It would open a pandora’s box of questions regarding the Khans as realistic buyers but feels awfully premature given no talks have even taken place nor does it sound like the Khans have a strategic partner in place yet to even make a bid.
As WWE’s stock hovers at $88, it is the ultimate protection for Vince McMahon’s powerplay that has worked to near perfection as a man with a tarnished image has reinstalled himself into power where the palace intrigue and speculation of a sale has dominated headlines with minimal oxygen given to the deplorable and heinous actions that McMahon has been alleged to have perpetrated. If McMahon’s lesson from last summer was that he took poor advice stepping down and could have waited out the controversy, this past week is only solidifying that position given the “Succession” style story that is far more entertaining for the public and media to engage in rather than the moral implications of such a problematic figure punting on any consequences and returning to power.
The sale process will include financial advisors The Raine Group, who were also involved in the sale of the UFC to Endeavor in 2016, and was represented in a 2018 meeting between WWE and the Saudi Arabian government.
Beyond all the speculation, bidders, strategies, and reaction, is the largest factor, Vince McMahon.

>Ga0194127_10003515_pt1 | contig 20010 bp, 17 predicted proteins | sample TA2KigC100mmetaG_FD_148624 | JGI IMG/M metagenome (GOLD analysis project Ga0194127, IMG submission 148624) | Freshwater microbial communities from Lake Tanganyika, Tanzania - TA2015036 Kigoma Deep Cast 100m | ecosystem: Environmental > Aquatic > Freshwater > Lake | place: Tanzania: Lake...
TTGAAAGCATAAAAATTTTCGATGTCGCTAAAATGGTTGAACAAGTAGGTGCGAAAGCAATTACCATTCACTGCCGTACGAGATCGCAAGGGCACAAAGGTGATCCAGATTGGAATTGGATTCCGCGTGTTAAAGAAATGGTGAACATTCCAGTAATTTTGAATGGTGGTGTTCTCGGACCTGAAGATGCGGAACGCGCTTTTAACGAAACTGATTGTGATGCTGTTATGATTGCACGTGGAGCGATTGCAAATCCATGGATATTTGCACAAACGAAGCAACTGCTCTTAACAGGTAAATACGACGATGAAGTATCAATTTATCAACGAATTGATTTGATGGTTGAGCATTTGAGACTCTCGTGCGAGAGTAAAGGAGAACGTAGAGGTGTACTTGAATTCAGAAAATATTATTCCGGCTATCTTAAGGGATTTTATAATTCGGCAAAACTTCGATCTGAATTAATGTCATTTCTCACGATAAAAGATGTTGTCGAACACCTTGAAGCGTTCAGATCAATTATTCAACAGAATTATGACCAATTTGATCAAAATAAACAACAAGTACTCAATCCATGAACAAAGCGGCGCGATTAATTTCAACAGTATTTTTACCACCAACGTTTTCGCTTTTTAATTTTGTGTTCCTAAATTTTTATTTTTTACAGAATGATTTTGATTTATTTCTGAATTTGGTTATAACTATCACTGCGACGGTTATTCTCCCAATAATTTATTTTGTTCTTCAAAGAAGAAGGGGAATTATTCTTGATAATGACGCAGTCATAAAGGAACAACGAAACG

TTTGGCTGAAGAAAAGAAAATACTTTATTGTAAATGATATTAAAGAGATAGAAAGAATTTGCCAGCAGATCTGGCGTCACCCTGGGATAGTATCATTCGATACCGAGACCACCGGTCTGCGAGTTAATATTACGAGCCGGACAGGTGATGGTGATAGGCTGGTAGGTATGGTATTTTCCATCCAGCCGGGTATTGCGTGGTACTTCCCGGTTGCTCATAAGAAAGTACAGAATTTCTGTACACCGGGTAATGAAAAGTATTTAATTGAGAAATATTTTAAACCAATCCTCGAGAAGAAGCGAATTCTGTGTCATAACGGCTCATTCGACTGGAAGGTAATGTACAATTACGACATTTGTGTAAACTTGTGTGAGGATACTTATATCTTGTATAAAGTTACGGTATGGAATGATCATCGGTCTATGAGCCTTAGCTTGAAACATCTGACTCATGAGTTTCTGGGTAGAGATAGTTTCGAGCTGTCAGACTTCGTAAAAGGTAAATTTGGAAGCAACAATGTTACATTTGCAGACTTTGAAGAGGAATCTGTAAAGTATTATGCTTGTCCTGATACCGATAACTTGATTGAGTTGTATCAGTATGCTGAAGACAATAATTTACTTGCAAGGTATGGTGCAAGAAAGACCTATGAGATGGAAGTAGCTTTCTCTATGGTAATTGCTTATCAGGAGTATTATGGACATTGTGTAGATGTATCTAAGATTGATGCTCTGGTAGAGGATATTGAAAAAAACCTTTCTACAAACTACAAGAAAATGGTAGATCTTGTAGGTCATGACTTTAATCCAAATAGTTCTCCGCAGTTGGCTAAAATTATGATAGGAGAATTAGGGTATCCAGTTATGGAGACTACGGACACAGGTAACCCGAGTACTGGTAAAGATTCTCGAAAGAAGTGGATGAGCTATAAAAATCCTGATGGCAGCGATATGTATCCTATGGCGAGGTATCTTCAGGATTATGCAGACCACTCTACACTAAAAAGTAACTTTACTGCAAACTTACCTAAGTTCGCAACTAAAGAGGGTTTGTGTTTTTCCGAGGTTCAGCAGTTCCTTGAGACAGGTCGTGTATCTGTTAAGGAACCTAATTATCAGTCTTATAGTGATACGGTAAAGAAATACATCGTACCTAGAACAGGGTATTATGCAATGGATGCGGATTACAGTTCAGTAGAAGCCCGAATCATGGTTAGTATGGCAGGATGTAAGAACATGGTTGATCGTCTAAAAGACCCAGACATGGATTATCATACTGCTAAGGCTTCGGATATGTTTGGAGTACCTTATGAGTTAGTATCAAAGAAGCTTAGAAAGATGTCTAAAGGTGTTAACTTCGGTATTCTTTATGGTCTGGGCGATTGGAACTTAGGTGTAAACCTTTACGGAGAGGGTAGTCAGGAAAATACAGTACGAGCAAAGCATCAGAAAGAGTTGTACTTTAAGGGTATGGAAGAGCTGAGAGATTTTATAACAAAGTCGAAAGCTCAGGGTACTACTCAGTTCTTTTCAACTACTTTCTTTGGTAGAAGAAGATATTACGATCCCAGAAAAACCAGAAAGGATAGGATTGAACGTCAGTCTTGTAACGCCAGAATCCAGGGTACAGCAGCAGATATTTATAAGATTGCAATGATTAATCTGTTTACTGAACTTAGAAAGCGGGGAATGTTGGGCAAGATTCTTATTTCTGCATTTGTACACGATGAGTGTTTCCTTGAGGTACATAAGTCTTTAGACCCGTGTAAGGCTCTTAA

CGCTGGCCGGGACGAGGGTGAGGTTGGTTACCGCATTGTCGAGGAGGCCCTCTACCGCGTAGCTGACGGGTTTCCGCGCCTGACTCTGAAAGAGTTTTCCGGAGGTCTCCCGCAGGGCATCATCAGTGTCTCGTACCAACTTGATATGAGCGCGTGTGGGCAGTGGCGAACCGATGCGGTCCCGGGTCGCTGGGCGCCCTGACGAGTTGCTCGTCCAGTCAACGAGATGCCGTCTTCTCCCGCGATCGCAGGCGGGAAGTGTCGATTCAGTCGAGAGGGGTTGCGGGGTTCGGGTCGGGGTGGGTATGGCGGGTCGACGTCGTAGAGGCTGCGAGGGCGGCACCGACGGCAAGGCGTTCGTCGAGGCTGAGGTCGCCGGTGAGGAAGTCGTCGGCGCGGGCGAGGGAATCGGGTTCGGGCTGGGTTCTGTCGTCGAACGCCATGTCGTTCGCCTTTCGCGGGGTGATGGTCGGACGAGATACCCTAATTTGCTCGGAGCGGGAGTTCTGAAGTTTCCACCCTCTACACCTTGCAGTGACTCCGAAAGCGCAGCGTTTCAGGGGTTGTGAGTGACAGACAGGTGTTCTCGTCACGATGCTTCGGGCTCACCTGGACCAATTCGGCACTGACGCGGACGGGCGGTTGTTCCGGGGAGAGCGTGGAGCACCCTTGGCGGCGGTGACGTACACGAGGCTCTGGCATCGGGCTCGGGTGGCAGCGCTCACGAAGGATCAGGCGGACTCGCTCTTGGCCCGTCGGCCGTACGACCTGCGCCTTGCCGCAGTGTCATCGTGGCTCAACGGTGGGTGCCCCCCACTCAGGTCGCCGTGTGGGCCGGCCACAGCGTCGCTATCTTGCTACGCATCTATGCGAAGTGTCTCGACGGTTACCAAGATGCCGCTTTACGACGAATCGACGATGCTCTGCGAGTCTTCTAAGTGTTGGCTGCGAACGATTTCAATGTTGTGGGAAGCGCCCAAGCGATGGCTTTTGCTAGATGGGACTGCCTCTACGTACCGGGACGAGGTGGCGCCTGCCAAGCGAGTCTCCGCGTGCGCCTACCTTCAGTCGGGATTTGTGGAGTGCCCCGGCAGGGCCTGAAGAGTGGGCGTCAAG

It is not a far cry to say he has near unchecked power after the previous seven days of activity. With a surging stock price, it will forego the moral implications of this figure being reinstalled to power and will likely offset bumps in the road such as a class action suit filed this past week by shareholder Scott Fellows.
McMahon can approve or kill any deal, participating in the largest one of his career while also under investigation by the SEC and the veiled warning of non-public information, the board has uncovered on McMahon during its investigation.
The motives for McMahon can be speculated on but not confirmed. McMahon stands to profit more than any party with a sale, but is his driving force a financial one or a power move? His return to the head of the table after months of inactivity suggests the latter. His ability to be insulated with a position of power will vary across the candidates of possible buyers and as seen in many M&A examples, vital parts of a company can easily become redundant overnight, and where a cash-out may be the only option McMahon can ensure.
This is a game and series of negotiations among some of the heaviest hitters in the media industry with WWE finding itself at the center of attention. It will easily be the largest story to cover in 2023 with the potential outcome having a ripple effect for years to come.